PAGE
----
Porsche Design is upping the size of the P6530 watch to modern measures at 44mm wide. Of course the look of the watch is more or less the same, as is the dial. The watch is in titanium, like back when titanium was truly exotic. The cool smooth lines on the bead-blasted case remind me of how titanium is used best. These days we have techniques to polish up titanium and make it look all fancy-like. Little do most people know that you stare at polished titanium the wrong way and it scratches. Light and strong don't necessarily mean scratch resistant. A bead-blasted case will accept wear and tear more gracefully. The original watch that this Heritage P6530 is based on was actually the world's first titanium chronograph watch when it was released in 1980, and made by IWC.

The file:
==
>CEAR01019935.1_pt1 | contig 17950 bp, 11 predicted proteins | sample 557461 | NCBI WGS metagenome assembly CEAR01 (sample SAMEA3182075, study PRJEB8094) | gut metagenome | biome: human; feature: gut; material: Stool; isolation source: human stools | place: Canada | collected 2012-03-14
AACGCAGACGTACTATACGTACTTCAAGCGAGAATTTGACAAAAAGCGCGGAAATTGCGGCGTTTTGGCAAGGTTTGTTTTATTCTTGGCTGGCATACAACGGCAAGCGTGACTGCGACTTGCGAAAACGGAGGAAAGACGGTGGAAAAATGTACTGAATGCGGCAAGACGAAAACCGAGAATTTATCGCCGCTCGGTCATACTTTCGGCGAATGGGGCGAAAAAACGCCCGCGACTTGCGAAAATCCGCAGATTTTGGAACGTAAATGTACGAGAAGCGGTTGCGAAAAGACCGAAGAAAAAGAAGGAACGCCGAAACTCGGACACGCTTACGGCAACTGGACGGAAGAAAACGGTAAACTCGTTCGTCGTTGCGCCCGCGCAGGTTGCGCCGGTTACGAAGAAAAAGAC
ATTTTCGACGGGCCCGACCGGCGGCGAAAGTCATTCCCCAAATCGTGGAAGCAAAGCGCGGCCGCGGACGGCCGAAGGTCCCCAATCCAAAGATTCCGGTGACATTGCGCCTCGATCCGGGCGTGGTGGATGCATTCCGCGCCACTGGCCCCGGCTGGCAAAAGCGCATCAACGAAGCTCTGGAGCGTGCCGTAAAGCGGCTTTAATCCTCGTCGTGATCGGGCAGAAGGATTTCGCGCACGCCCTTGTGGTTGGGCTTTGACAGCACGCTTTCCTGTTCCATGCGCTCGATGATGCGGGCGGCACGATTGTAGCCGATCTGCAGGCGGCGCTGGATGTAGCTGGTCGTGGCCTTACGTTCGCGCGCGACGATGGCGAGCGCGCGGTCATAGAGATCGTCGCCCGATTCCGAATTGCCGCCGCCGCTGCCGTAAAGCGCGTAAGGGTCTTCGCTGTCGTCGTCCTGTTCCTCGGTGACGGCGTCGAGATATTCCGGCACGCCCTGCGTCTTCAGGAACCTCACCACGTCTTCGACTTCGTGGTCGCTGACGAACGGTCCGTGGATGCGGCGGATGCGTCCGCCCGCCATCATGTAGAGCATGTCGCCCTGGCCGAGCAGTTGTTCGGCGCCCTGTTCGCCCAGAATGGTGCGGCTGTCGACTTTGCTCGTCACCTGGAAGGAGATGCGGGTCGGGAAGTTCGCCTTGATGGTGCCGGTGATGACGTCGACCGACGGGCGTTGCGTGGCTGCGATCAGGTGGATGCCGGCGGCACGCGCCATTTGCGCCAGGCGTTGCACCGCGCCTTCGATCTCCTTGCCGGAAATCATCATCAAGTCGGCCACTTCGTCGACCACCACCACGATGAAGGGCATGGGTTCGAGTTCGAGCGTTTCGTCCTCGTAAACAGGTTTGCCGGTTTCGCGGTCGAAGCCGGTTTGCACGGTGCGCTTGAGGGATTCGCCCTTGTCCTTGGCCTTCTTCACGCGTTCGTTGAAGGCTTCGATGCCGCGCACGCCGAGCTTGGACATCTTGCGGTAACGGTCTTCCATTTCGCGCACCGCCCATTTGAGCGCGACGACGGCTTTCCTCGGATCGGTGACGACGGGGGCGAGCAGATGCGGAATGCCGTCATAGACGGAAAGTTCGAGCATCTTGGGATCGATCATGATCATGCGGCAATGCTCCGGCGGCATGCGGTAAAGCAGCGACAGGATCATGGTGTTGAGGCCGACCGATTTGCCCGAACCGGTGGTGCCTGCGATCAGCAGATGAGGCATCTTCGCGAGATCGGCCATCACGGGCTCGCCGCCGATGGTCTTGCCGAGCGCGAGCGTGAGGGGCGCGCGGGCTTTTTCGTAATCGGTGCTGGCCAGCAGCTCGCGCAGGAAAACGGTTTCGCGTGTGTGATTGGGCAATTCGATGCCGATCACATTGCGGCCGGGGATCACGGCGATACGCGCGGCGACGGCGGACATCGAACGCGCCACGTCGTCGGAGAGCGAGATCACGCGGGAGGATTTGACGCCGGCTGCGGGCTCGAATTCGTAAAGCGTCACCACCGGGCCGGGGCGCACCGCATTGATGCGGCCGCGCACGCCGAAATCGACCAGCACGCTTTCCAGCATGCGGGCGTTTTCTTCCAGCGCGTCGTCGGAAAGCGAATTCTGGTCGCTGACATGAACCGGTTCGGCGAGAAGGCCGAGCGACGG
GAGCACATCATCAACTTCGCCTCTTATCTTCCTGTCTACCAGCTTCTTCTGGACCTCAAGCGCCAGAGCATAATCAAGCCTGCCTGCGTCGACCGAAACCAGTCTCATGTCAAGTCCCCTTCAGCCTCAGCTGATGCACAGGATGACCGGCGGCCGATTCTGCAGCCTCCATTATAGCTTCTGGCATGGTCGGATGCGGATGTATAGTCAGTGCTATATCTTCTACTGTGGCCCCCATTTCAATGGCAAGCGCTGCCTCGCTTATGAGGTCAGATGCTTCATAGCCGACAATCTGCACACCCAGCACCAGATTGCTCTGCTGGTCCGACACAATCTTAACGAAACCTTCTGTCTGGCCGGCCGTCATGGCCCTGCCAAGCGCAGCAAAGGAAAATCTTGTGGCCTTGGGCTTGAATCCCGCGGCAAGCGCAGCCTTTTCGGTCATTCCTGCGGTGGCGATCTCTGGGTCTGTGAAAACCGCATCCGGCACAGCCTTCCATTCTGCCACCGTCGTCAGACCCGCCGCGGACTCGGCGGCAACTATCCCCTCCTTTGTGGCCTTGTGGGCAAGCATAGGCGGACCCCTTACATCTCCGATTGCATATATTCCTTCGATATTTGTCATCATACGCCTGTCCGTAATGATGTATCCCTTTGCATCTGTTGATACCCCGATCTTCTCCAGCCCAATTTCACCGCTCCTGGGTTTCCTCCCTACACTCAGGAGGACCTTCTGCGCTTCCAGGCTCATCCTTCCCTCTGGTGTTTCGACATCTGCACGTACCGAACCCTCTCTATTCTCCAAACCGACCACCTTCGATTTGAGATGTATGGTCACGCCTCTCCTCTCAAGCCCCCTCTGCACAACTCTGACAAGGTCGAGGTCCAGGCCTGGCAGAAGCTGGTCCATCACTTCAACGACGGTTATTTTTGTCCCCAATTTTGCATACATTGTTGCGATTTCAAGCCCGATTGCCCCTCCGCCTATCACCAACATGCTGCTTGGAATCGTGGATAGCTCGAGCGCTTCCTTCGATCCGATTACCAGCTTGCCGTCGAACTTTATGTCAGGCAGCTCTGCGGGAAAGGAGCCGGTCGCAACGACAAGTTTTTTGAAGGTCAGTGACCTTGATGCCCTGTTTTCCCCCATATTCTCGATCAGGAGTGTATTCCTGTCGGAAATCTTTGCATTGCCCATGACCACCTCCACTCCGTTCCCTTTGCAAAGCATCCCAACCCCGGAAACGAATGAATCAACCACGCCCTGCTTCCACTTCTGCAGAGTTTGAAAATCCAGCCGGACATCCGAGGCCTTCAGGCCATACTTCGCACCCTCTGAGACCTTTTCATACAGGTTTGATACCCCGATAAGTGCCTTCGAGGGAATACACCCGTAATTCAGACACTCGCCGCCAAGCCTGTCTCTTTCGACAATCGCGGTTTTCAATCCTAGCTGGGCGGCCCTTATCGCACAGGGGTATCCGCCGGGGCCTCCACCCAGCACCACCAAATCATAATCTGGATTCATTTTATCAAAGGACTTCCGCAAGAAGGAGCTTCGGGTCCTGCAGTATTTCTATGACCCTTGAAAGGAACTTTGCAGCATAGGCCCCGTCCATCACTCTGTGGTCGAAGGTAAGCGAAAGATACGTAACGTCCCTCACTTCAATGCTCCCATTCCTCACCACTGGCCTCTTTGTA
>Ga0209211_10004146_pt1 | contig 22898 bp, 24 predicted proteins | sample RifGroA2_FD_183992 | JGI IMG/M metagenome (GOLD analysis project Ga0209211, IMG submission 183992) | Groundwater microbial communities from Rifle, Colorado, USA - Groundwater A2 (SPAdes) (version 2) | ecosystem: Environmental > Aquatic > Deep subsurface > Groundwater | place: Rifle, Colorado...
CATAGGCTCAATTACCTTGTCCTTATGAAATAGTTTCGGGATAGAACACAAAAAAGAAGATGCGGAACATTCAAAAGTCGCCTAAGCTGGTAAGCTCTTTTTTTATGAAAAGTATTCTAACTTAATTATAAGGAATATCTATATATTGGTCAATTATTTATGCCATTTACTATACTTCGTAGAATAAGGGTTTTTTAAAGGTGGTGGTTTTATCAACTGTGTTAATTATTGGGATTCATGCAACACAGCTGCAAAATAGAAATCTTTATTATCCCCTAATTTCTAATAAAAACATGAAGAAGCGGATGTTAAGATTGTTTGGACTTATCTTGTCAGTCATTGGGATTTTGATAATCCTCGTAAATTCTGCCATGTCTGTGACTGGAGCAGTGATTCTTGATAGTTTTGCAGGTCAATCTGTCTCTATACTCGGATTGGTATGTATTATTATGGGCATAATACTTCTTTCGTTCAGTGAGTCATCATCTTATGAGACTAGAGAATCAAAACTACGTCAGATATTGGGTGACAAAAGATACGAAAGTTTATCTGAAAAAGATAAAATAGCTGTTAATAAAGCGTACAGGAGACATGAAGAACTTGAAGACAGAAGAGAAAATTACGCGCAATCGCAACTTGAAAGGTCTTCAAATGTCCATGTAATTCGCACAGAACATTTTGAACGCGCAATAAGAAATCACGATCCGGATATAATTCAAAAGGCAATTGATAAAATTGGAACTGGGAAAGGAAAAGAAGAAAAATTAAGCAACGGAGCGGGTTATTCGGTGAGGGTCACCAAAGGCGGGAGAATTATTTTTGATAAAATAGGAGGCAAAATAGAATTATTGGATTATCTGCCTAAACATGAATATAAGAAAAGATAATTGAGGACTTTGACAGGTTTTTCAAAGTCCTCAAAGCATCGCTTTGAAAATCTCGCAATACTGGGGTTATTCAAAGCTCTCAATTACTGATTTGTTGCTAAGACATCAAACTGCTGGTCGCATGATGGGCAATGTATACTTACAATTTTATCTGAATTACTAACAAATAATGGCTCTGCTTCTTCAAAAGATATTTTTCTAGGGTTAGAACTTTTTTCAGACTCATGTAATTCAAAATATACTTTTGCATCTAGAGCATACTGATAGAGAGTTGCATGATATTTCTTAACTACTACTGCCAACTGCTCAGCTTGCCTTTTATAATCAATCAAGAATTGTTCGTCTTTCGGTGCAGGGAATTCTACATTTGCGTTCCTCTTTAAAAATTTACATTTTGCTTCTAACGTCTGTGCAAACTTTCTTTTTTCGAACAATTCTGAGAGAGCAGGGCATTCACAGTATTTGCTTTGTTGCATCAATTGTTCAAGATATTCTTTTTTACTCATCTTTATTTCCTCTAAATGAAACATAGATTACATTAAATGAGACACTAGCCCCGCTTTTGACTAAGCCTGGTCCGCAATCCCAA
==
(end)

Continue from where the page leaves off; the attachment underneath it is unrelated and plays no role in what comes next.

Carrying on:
You'll notice that each of the tubes (MB&F calls them "pods") has a crown at the end of it. One crown is used for winding the watch, and the other is used for adjusting the time. Based on what tube the crown is placed, it should be obvious which one does what. The Thunderbolt has just two functions. It tells the time via hours and minutes, and has a power reserve indicator. Worn on the wrist, the two dials should be angled to the wear, making the watch easy to read without having to turn the wrist. This watch feels more like an instrument than any previous MB&F watch. It is really a fantastic machine.